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Many fear these legless creatures, others are fascinated. Maybe following information will help you to reduce fear and prejudice and increase your interest. As all armed living beings they should be treated with respect and caution.

Who likes to get to know more about snakes can get it from literature, visits to professionally managed snake farms e.g. Bio-Ken Snake farm in Watamu, zoos or by joining a professionally organized safari to search for snakes in the bush. Also Marc Jäger in France has information on his website http://www.giftschlangen.ch. For any further information please do not hesitate to contact us or check this NEW page out.

The earliest snake fossil was found in Spain, dated 135 million years ago. Snakes developed from lizards and lost their legs to be better adjusted to their lifestyle. They are the youngest among the reptiles, found world-wide, absent only from some oceanic islands, the Antarctic and very high latitudes. Over millions of years they became very specialized to their biotopes.

Some religions and cultures connect snakes with falseness and temptation. In Ancient Egypt, they were venerated as Gods.

Now there are 2900 known species of snakes. New researches and DNA-comparisons will add more names to the list. Some 198 species from eight families are found in East Africa, 45 of them are dangerously venomous, and 18 species are known to have killed people. Unfortunately even harmless snake bites have caused death, often due to false treatment. The Bio Ken snake farm in Watamu educates doctors and lay people and provides antivenom.

If you ask what are snakes useful for, the answer is rats. Those rodents compete with human for maize and corn and often spread diseases dangerous to human e.g. plague. Many snakes feed on rodents and keep their number under control. If there are no snakes whole maize and corn fields can be destroyed by rats and mice. Some smaller, non venomous snakes keep larger and venomous ones off and some, like the file snake even feed on them.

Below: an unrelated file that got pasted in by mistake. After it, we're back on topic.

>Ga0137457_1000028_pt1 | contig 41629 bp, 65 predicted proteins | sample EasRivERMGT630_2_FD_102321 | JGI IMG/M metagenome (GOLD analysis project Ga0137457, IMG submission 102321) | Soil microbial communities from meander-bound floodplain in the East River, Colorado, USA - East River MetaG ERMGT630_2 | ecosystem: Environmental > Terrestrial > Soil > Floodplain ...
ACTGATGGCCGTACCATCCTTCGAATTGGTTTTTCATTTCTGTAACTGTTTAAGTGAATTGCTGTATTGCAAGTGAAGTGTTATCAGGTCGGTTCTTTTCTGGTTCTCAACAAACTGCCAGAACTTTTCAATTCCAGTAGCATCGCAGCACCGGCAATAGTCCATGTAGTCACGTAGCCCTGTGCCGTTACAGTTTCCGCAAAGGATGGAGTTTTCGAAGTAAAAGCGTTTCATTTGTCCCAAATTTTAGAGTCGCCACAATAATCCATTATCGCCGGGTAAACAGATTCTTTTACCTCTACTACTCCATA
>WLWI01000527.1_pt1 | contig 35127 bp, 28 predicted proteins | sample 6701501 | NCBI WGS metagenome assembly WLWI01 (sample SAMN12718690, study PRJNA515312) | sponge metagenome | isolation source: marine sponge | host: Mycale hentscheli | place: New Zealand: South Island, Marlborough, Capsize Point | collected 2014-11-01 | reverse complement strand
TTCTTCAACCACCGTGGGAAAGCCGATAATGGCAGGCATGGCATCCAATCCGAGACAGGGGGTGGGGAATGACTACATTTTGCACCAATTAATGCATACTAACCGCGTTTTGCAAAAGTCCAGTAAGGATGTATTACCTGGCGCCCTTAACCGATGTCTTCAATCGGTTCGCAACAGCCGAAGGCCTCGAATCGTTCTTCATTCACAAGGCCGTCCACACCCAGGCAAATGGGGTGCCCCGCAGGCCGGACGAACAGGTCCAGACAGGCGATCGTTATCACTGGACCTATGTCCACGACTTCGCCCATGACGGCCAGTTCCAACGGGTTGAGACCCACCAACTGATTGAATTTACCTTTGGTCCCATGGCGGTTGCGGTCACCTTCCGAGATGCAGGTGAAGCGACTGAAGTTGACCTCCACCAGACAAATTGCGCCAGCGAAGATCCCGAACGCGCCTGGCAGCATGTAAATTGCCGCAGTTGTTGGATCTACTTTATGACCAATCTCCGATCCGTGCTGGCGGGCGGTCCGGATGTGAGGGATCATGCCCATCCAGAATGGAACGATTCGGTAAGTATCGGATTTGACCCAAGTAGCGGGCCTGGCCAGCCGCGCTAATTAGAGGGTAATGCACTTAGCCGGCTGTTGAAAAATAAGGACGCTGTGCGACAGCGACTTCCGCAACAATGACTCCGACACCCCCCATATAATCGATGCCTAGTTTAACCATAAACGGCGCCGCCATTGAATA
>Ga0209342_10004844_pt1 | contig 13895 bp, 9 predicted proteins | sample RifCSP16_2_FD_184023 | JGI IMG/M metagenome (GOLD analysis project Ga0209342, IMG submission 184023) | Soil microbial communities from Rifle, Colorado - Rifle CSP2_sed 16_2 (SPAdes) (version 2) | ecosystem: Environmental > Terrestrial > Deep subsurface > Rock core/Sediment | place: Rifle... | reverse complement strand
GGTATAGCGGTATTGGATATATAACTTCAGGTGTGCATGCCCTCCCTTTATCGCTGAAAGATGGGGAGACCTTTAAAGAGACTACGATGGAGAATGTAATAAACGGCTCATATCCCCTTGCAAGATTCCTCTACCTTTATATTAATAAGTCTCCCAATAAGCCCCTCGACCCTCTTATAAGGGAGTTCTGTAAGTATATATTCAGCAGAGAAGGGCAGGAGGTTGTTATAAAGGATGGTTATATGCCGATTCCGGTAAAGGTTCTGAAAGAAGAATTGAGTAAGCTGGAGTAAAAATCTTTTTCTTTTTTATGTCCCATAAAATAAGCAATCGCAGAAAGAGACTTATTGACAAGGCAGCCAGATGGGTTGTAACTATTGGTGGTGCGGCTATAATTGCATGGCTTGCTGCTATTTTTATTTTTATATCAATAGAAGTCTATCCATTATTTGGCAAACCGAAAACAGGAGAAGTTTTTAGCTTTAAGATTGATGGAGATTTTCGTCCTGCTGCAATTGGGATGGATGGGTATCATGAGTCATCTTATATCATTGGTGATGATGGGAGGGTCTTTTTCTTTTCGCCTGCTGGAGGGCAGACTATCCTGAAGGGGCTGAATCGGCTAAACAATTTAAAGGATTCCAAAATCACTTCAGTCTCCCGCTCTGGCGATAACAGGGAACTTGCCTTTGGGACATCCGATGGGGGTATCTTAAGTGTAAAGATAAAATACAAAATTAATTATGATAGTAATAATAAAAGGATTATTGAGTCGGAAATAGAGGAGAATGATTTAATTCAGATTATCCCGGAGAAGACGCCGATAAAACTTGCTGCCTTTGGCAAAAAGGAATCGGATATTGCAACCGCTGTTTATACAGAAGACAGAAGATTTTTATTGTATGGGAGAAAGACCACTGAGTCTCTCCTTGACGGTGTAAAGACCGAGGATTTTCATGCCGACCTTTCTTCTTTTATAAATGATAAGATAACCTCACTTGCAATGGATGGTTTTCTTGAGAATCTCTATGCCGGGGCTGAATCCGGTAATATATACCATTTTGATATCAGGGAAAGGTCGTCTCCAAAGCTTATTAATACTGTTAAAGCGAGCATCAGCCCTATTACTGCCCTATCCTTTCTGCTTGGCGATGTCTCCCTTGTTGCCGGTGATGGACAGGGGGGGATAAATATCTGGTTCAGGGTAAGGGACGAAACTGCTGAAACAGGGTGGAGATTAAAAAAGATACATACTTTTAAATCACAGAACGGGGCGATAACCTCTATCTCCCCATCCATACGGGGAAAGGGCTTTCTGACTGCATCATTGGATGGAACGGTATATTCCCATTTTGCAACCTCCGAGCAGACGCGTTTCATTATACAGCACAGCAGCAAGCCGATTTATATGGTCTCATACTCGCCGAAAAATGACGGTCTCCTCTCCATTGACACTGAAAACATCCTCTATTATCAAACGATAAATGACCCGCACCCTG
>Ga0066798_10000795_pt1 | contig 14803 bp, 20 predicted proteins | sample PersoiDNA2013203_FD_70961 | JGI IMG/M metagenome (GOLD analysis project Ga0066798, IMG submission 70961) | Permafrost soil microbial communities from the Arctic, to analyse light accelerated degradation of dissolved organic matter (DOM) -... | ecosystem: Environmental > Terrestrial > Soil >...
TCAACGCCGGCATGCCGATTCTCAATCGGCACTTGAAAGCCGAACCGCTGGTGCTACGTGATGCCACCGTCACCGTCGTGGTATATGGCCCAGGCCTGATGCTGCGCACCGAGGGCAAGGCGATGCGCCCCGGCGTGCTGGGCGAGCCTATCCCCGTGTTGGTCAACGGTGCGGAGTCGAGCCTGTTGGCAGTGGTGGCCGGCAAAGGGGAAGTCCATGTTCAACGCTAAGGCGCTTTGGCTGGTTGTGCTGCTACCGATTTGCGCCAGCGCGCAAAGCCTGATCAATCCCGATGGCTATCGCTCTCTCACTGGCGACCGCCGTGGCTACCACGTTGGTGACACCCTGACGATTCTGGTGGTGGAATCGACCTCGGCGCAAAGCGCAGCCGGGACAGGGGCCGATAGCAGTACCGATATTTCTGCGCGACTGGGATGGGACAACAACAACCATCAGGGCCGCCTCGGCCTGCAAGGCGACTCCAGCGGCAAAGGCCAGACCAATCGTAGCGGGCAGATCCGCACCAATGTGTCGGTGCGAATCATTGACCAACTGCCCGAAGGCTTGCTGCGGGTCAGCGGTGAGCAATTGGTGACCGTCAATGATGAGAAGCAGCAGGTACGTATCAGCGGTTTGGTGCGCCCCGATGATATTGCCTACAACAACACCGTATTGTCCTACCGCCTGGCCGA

Snakes either kill their prey by strangling or by injecting venom, which helps to digest their food. Composition, implication and effectiveness depend on species, last bite, place of bite and amount of poison injected.

If you do not specifically search for snakes on safaris it is very rare to come across one. They fear us and mostly hide away. When ever you spot a snake it will try to move away from you and search for cover. Listen to the voices of animals. Monkeys, squirrels, birds and even snakes themselves warn. Do not reach under stones or wood and keep your tent well closed. The chance to get bitten by a poisonous snake is smaller  than being hit by a lightening, out of  "The Amphibians and Reptiles of Botswana". Human do not belong to snakes menu plan and they only bite in defense when not given any other option.

Identifying snakes is not easy and especially difficult in the bush. Many harmless snakes resemble dangerous ones. That is why it is necessary to be very careful. Even specialists have made fatal errors. Still, we would like to introduce some species from East Africa to you.








BLINDSNAKES (Typhlopidae) are harmless and often small snakes.

Peter’s worm snake (Leptotyphlops scrutifrons) are thin and small glossy snakes. They live under leaves or stones where they feed on minute insects. Sometimes after rain they can be found on the surface.






Pythons and Boas kill by constricting their prey. Both species Southern Africa Rock Python (Python natalensis) and Central African Rock Python (Python sebae) are found in East Africa. Both can be dangerous to human and their domestic animals. Python sebae can reach up to 7.5 m in lenght.   

Sand boas (Eryx colubrinus) reach 30 to 50 cm in average and have a burrowing lifestyle. They occur in North-and East Kenya. Picture taken in Nairobi Nat. Museum












Southern African Rock Python (Python natalensis) at Meserani snake park in Arusha. They can reach up to 5.5 m and due to their colouration are not easy to be detected in the wild. The species is endangered (Cites, appendix II). They are hunted for their skin or killed because most people fear snakes. The female guards the eggs and produces heat by muscle vibration.